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Book Review by C.M. Mayo

by Cal Newport
Grand Central Publishing, 2012
ISBN: 978-1455528042
Review originally published in Madam Mayo Blog, June 1, 2015

My heart sank when I opened the box from amazon.com. Why had I bought a hardcover edition of what surely must be airport-bookstore-biz-section fluffo? (When I indulge in fluffo it's the cheaper Kindle editions— and only for perusing on airplanes, hair salons, and the like). But lo, Cal Newport's So Good They Can't Ignore You is a both unusually insightful and practical book.

It's addressed to younger readers, from wannabe movie actors to disgruntled cubicle workers to maybe-biologists-maybe-astrophysicists, but of course I read it as the 50-something literary writer that I am. I've "made it" as a writer, I guess you could say, if only because I'm still at it after having published several books, and every once in a while I get the breeze-at-my-back of a glowing review or an award or an invitation to speak. And I've taught creative writing workshops for over a decade, so I've had many a conversation with beginning writers who want to "follow their passion." In sum, I hereby throw the weight, such as it may be, of my career and experience behind Cal Newport's Rule #1: Don't Follow Your Passion.

That may sound strange, for I am passionate about what I do. In a sentence: passion isn't enough because it will never be enough. (And as any writer, or any artist, passionate about their work can tell you, some days are just head-banging torture.) When beginning writers say they have passion for writing, methinks what they really have passion for is their idea of being a writer, which is as different as the first date with the dorm hottie from celebrating a 30th wedding anniversary.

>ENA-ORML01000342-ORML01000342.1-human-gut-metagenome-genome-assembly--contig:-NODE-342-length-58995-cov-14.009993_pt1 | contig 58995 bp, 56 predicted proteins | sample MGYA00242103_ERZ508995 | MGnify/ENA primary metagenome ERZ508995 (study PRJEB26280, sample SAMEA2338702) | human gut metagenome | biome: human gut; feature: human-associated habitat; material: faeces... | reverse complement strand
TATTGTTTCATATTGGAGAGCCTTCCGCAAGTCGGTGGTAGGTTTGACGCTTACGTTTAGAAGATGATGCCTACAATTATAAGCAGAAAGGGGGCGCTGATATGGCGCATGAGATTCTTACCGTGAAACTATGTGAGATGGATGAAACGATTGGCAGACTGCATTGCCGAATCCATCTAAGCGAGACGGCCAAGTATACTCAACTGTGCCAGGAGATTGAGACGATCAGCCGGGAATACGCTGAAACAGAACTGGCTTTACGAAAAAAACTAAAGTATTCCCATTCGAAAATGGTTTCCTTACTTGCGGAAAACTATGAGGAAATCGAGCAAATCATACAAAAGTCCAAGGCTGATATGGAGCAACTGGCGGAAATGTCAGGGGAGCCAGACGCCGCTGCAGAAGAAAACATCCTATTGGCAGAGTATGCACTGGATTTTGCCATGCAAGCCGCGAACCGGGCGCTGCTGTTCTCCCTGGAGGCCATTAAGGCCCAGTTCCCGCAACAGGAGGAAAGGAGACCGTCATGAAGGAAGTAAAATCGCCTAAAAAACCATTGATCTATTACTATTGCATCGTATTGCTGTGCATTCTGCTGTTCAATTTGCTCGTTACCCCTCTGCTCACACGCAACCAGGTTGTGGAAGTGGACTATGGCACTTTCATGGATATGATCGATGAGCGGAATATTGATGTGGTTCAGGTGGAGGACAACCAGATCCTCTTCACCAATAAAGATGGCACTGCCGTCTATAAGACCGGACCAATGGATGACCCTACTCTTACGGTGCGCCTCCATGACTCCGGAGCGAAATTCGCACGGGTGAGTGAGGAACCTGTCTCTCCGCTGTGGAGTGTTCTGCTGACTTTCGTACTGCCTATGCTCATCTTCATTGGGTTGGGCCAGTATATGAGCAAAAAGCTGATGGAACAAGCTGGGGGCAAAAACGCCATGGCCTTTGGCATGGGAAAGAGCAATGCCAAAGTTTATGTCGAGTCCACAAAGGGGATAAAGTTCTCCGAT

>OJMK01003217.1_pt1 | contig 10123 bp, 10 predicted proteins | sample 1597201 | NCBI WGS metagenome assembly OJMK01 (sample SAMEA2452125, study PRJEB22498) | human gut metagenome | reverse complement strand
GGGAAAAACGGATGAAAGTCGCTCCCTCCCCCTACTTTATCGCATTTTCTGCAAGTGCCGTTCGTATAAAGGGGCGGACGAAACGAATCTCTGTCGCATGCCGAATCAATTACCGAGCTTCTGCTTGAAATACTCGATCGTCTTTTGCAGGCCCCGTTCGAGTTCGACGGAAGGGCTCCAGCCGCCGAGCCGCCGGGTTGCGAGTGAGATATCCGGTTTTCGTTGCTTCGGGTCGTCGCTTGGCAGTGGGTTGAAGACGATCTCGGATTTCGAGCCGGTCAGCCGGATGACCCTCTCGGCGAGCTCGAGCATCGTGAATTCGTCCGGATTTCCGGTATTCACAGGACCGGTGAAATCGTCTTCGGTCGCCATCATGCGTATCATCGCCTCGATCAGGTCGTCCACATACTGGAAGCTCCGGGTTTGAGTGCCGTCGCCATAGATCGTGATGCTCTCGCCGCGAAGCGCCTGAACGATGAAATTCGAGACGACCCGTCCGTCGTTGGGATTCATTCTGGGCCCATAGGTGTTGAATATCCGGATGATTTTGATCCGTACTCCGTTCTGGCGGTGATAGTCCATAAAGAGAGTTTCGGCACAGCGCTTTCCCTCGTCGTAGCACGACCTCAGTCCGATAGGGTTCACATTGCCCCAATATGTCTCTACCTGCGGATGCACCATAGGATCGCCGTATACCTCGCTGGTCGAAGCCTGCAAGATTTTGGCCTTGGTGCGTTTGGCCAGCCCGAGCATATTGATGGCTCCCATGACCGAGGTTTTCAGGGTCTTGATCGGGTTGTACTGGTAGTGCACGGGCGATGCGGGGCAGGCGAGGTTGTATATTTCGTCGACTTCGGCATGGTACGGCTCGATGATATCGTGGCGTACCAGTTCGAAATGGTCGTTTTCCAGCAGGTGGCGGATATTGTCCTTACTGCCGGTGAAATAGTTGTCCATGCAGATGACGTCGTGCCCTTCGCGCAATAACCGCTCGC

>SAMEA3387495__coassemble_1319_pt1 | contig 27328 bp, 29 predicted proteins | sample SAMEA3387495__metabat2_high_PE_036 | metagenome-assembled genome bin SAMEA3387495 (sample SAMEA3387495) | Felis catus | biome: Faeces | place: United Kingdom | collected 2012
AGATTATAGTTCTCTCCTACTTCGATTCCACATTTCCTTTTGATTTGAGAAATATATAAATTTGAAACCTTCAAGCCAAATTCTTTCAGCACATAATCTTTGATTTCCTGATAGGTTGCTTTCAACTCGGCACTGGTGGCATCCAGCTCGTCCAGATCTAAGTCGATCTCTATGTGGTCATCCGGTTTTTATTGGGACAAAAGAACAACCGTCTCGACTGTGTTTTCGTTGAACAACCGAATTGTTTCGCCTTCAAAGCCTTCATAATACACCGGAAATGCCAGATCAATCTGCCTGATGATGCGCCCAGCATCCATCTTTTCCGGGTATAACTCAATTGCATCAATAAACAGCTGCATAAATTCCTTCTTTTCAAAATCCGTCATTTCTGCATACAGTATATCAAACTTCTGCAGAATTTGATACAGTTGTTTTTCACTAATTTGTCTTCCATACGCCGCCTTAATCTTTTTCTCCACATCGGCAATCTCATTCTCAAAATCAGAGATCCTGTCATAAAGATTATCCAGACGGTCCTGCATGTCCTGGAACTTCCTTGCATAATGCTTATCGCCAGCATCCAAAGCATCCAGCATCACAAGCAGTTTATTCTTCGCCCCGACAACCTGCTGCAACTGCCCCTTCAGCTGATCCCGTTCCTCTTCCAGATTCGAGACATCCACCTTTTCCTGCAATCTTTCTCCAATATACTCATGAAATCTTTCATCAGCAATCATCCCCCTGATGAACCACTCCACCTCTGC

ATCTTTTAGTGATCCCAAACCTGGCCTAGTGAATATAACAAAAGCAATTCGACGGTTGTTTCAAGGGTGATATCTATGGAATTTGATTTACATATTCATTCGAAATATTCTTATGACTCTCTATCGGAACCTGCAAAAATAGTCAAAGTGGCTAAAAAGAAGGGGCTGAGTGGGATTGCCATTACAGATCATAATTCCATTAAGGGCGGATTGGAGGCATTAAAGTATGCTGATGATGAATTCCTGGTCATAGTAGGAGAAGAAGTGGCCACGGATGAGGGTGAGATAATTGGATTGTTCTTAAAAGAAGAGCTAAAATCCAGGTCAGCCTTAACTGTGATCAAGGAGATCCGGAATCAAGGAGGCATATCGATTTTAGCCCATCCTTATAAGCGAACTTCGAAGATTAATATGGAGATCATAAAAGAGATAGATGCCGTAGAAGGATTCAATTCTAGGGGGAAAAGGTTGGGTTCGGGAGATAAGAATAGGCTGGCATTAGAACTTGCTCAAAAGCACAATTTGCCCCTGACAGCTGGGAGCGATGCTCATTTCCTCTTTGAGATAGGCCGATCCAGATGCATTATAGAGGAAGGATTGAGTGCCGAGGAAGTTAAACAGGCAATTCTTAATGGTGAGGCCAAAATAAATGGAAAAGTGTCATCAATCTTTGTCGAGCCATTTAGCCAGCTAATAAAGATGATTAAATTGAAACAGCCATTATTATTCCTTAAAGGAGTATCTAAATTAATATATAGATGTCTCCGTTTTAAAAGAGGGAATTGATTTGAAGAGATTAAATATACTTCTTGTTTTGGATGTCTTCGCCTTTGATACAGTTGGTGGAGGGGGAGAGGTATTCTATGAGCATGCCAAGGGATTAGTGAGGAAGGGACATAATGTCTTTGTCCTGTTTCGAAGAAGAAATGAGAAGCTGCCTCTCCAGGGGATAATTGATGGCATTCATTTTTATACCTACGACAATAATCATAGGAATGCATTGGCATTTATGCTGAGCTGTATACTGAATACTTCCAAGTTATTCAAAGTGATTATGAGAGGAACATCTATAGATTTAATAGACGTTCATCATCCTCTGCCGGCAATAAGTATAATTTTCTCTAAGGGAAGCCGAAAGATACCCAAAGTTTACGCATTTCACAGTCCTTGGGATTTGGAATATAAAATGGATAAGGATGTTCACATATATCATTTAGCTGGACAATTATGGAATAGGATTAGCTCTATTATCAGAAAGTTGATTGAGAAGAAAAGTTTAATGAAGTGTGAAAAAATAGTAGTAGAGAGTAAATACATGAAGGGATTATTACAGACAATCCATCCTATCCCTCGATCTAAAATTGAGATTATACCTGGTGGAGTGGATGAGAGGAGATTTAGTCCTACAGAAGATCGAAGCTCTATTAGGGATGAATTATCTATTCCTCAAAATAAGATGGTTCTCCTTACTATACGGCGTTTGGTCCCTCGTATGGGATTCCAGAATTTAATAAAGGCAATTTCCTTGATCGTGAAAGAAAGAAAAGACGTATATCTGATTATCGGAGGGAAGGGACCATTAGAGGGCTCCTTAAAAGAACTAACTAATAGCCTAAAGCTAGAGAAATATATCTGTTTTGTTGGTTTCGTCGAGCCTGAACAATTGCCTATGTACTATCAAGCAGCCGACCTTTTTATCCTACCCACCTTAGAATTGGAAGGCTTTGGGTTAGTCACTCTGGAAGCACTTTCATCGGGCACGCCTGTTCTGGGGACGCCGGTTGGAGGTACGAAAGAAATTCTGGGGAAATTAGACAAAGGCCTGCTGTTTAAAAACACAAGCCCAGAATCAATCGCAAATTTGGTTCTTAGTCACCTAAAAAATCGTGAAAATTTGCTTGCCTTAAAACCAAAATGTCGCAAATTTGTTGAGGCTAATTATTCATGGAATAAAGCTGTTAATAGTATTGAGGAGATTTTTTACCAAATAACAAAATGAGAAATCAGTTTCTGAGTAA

So if it isn't necessarily following your passion, what describes "great work"? According to Newport, it involves creativity; it has impact; and you're in control.

Hmm... sounds like writing.

Rule #2: Be So Good They Can't Ignore You
Newport argues that "the craftsman mindset is the foundation for creating work you love." Certainly that has been true for me. I could retail a hundred stories of beginning writers who couldn't weather their first workshop. They come in with the notion that you have talent or you don't, so they're resentful, even deeply angry when the workshop leader and other students don't shower their manuscript with lotus petals of praise, and they're quick to conclude: I don't have talent, I give up. They don't think: I need to get some skills in the craft of writing. Ah, how rare that is. And the impulse is one of generosity. Writes Newport:

"Whereas the craftsman mindset focuses on what you can offer the world, the passion mindset focuses instead on what the world can offer you. This mindset is how most people people approach their working lives."

(Which, I guess, is why most people begrudge their boss / customers the minimum and spend the balance of their days in the Gulag Architelevisiono.)

Newport continues:

"[The craftsman mindset] asks you to leave behind self-centered concerns about whether your job is 'just right.' and instead put your head down and plug away at getting really damn good. No one owes you a great career... you need to earn it— and the process won't be easy."

Newport then provides a checklist of jobs to avoid: Those that do not provide opportunities to develop rare and valuable skills (e.g., working on a frozen foods packing plant's conveyor belt isn't going to cut it); those that provide a good or service you think is bad for the world; those where you have to work with people you really don't like.